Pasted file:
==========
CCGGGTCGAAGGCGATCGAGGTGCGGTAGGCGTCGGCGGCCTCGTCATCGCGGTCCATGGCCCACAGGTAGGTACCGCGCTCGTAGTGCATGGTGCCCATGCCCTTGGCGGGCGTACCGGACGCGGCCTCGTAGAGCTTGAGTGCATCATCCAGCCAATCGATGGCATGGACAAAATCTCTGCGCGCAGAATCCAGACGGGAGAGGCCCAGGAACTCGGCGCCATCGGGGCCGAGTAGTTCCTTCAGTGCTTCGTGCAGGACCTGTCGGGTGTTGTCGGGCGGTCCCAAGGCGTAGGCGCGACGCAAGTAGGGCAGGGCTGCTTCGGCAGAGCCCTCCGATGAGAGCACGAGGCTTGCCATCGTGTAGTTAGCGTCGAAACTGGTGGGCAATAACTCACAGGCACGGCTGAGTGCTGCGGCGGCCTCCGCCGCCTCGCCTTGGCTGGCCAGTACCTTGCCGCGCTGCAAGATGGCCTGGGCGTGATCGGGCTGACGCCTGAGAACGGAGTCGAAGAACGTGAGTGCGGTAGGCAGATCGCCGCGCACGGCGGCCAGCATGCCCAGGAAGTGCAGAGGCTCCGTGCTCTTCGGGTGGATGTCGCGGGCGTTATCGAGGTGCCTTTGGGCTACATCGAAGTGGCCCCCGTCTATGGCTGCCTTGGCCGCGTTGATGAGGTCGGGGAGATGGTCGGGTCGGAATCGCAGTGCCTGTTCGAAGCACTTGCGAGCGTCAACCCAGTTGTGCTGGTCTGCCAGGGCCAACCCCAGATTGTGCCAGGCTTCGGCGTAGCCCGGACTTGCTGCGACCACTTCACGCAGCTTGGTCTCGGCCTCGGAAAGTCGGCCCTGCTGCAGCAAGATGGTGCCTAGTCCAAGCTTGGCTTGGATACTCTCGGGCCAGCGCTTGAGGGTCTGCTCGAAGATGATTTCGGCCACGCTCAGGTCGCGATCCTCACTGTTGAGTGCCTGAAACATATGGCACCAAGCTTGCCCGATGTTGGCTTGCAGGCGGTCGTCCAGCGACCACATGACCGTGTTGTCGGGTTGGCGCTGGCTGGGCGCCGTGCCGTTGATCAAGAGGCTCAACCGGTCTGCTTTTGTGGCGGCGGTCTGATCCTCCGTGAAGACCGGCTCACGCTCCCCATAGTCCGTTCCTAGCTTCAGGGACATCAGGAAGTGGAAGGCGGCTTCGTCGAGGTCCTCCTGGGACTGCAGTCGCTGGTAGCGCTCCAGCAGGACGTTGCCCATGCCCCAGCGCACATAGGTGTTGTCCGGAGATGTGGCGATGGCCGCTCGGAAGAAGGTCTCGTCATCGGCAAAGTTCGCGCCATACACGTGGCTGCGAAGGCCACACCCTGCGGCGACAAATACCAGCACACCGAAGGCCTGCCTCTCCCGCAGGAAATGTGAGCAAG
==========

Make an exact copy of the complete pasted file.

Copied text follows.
CCGGGTCGAAGGCGATCGAGGTGCGGTAGGCGTCGGCGGCCTCGTCATCGCGGTCCATGGCCCACAGGTAGGTACCGCGCTCGTAGTGCATGGTGCCCATGCCCTTGGCGGGCGTACCGGACGCGGCCTCGTAGAGCTTGAGTGCATCATCCAGCCAATCGATGGCATGGACAAAATCTCTGCGCGCAGAATCCAGACGGGAGAGGCCCAGGAACTCGGCGCCATCGGGGCCGAGTAGTTCCTTCAGTGCTTCGTGCAGGACCTGTCGGGTGTTGTCGGGCGGTCCCAAGGCGTAGGCGCGACGCAAGTAGGGCAGGGCTGCTTCGGCAGAGCCCTCCGATGAGAGCACGAGGCTTGCCATCGTGTAGTTAGCGTCGAAACTGGTGGGCAATAACTCACAGGCACGGCTGAGTGCTGCGGCGGCCTCCGCCGCCTCGCCTTGGCTGGCCAGTACCTTGCCGCGCTGCAAGATGGCCTGGGCGTGATCGGGCTGACGCCTGAGAACGGAGTCGAAGAACGTGAGTGCGGTAGGCAGATCGCCGCGCACGGCGGCCAGCATGCCCAGGAAGTGCAGAGGCTCCGTGCTCTTCGGGTGGATGTCGCGGGCGTTATCGAGGTGCCTTTGGGCTACATCGAAGTGGCCCCCGTCTATGGCTGCCTTGGCCGCGTTGATGAGGTCGGGGAGATGGTCGGGTCGGAATCGCAGTGCCTGTTCGAAGCACTTGCGAGCGTCAACCCAGTTGTGCTGGTCTGCCAGGGCCAACCCCAGATTGTGCCAGGCTTCGGCGTAGCCCGGACTTGCTGCGACCACTTCACGCAGCTTGGTCTCGGCCTCGGAAAGTCGGCCCTGCTGCAGCAAGATGGTGCCTAGTCCAAGCTTGGCTTGGATACTCTCGGGCCAGCGCTTGAGGGTCTGCTCGAAGATGATTTCGGCCACGCTCAGGTCGCGATCCTCACTGTTGAGTGCCTGAAACATATGGCACCAAGCTTGCCCGATGTTGGCTTGCAGGCGGTCGTCCAGCGACCACATGACCGTGTTGTCGGGTTGGCGCTGGCTGGGCGCCGTGCCGTTGATCAAGAGGCTCAACCGGTCTGCTTTTGTGGCGGCGGTCTGATCCTCCGTGAAGACCGGCTCACGCTCCCCATAGTCCGTTCCTAGCTTCAGGGACATCAGGAAGTGGAAGGCGGCTTCGTCGAGGTCCTCCTGGGACTGCAGTCGCTGGTAGCGCTCCAGCAGGACGTTGCCCATGCCCCAGCGCACATAGGTGTTGTCCGGAGATGTGGCGATGGCCGCTCGGAAGAAGGTCTCGTCATCGGCAAAGTTCGCGCCATACACGTGGCTGCGAAGGCCACACCCTGCGGCGACAAATACCAGCACACCGAAGGCCTGCCTCTCCCGCAGGAAATGTGAGCAAG